The muted consequences of correct information about immigration
- Author(s): Hopkins, DJ;
- Sides, J;
- Citrin, J
- et al.
Published Web Locationhttps://doi.org/10.1086/699914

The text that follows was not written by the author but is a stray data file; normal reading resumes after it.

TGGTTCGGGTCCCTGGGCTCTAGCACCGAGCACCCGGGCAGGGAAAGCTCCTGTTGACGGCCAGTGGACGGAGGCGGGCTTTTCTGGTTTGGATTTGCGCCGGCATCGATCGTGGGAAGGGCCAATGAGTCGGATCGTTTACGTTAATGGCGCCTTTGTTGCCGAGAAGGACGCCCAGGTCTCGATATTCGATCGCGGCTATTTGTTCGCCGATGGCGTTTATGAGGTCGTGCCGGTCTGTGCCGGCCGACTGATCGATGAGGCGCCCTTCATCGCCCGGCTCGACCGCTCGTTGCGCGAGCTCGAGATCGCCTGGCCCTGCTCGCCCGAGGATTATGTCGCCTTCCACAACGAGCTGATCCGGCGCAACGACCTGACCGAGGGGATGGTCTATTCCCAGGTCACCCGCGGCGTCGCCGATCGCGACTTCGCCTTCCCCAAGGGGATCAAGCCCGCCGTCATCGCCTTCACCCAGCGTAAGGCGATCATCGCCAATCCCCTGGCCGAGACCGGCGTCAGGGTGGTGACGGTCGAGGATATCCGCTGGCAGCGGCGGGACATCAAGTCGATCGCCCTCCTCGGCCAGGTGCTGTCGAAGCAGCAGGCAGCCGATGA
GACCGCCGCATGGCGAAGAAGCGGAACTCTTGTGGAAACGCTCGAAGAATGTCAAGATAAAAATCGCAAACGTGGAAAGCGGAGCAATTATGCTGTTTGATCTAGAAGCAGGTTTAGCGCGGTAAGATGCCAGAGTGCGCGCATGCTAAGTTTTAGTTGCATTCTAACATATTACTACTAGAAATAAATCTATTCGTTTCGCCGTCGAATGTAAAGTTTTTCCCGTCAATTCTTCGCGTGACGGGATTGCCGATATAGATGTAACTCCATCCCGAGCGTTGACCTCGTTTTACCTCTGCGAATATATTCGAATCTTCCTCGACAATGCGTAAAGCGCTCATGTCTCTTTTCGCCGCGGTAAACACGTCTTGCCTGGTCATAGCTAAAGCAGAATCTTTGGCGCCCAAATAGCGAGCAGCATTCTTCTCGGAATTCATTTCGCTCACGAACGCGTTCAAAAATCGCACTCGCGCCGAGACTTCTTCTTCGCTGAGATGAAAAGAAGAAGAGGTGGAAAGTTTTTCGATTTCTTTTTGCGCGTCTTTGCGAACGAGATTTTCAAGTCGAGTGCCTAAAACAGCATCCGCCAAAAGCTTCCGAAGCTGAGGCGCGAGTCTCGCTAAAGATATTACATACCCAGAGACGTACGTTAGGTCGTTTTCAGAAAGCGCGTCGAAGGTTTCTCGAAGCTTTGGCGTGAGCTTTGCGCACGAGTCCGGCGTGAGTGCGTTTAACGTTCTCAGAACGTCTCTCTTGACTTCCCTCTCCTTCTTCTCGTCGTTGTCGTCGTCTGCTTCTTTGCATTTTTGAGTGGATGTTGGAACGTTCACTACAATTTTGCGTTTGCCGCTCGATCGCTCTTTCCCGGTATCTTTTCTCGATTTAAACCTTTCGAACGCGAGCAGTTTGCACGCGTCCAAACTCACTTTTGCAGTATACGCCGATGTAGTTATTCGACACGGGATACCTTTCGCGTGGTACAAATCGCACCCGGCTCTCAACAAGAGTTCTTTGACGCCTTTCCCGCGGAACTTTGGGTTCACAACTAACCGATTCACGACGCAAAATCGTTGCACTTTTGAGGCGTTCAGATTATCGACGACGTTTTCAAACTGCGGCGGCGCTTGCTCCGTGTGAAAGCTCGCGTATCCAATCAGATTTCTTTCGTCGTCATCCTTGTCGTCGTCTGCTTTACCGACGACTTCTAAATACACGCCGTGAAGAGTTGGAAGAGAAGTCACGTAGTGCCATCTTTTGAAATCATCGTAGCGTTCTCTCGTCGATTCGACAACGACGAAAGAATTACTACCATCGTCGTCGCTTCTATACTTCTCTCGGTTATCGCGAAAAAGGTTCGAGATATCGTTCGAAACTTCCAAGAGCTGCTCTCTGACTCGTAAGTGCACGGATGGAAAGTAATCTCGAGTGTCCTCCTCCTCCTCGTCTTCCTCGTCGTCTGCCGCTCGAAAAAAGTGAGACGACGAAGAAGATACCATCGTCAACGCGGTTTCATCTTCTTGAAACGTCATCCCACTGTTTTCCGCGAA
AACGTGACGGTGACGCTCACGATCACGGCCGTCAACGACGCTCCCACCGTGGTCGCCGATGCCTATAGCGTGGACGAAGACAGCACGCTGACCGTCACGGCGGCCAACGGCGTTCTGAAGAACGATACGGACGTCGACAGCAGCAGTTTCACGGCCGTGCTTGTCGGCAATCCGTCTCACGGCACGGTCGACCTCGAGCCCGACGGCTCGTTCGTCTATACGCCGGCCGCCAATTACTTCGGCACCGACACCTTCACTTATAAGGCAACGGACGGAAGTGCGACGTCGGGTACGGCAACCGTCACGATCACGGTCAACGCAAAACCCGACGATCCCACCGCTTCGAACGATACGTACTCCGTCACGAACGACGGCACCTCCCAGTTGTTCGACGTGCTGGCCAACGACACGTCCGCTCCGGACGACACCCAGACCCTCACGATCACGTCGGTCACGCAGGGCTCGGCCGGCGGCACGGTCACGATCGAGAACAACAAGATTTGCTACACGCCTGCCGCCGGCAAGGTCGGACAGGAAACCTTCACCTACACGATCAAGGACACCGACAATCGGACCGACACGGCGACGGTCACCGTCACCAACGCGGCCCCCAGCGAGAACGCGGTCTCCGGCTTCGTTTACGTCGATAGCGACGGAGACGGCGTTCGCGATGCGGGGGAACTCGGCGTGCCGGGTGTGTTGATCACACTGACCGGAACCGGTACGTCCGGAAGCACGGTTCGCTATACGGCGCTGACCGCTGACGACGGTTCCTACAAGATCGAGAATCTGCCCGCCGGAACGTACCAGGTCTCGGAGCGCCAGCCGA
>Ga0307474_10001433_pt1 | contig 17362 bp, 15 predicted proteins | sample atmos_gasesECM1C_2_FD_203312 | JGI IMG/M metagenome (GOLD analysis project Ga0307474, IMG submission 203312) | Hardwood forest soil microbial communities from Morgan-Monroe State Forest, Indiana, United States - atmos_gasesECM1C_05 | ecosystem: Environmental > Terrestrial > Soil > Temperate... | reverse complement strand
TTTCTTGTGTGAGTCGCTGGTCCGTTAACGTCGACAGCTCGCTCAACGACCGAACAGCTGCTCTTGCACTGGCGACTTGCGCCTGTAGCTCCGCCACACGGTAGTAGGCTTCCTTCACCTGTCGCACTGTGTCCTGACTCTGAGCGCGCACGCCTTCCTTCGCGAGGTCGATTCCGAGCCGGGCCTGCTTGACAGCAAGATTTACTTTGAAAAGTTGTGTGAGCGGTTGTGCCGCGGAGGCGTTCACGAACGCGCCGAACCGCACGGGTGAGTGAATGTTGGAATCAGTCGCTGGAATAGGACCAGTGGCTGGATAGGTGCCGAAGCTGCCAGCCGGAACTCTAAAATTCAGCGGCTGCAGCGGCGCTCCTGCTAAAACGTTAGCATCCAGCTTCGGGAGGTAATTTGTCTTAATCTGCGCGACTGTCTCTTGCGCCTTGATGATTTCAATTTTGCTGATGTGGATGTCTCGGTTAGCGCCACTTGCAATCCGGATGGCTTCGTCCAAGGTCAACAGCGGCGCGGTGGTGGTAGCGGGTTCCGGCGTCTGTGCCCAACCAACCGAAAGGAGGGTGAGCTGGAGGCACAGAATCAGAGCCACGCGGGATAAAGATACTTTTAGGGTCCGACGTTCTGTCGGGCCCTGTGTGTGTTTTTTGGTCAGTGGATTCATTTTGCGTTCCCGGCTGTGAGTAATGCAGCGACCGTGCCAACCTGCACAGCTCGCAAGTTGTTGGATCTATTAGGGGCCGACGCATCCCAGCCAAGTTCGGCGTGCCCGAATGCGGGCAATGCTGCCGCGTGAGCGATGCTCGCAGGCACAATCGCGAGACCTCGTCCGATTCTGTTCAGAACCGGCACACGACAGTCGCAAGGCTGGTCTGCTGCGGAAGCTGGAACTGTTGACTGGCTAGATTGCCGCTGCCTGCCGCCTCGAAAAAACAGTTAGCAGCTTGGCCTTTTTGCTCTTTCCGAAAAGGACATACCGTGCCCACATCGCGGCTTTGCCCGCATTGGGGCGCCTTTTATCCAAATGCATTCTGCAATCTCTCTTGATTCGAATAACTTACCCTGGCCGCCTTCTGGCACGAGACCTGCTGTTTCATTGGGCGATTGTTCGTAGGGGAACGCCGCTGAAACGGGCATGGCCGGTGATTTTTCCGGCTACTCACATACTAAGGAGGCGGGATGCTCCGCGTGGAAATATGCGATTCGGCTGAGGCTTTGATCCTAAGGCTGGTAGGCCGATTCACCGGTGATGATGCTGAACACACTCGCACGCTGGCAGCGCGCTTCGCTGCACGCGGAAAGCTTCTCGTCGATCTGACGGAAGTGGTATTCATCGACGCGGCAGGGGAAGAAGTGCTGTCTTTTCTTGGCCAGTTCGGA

Previous research shows that people commonly exaggerate the size of minority populations. Theories of intergroup threat predict that the larger people perceive minority groups to be, the less favorably they feel toward them. We investigate whether correcting Americans’ misperceptions about one such population—immigrants—affects related attitudes. We confirm that non-Hispanic Americans overestimate the percentage of the population that is foreign-born or in the United States without authorization. However, in seven separate survey experiments over 11 years, we find that providing accurate information does little to affect attitudes toward immigration, even though it does reduce the perceived size of the foreign-born population. This is true even when people’s misperceptions are explicitly corrected. These results call into question a potential cognitive mechanism that could underpin intergroup threat theory. Misperceptions about the size of minority groups may be a consequence, rather than a cause, of attitudes toward those groups.